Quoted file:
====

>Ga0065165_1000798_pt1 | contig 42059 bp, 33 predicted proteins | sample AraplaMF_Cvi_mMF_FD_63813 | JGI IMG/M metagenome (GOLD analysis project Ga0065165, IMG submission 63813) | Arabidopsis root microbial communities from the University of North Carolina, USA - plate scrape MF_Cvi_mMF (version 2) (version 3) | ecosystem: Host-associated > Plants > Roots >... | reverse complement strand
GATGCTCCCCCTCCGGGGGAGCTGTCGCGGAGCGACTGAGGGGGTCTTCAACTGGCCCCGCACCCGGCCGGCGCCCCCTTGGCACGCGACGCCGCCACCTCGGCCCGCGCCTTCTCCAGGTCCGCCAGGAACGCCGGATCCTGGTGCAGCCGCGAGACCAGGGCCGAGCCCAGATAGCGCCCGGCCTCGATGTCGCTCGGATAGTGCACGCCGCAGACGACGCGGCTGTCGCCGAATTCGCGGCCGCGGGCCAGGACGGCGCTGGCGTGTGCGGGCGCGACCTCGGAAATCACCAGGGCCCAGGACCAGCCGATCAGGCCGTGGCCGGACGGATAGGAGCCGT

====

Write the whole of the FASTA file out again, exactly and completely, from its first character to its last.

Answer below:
>Ga0065165_1000798_pt1 | contig 42059 bp, 33 predicted proteins | sample AraplaMF_Cvi_mMF_FD_63813 | JGI IMG/M metagenome (GOLD analysis project Ga0065165, IMG submission 63813) | Arabidopsis root microbial communities from the University of North Carolina, USA - plate scrape MF_Cvi_mMF (version 2) (version 3) | ecosystem: Host-associated > Plants > Roots >... | reverse complement strand
GATGCTCCCCCTCCGGGGGAGCTGTCGCGGAGCGACTGAGGGGGTCTTCAACTGGCCCCGCACCCGGCCGGCGCCCCCTTGGCACGCGACGCCGCCACCTCGGCCCGCGCCTTCTCCAGGTCCGCCAGGAACGCCGGATCCTGGTGCAGCCGCGAGACCAGGGCCGAGCCCAGATAGCGCCCGGCCTCGATGTCGCTCGGATAGTGCACGCCGCAGACGACGCGGCTGTCGCCGAATTCGCGGCCGCGGGCCAGGACGGCGCTGGCGTGTGCGGGCGCGACCTCGGAAATCACCAGGGCCCAGGACCAGCCGATCAGGCCGTGGCCGGACGGATAGGAGCCGT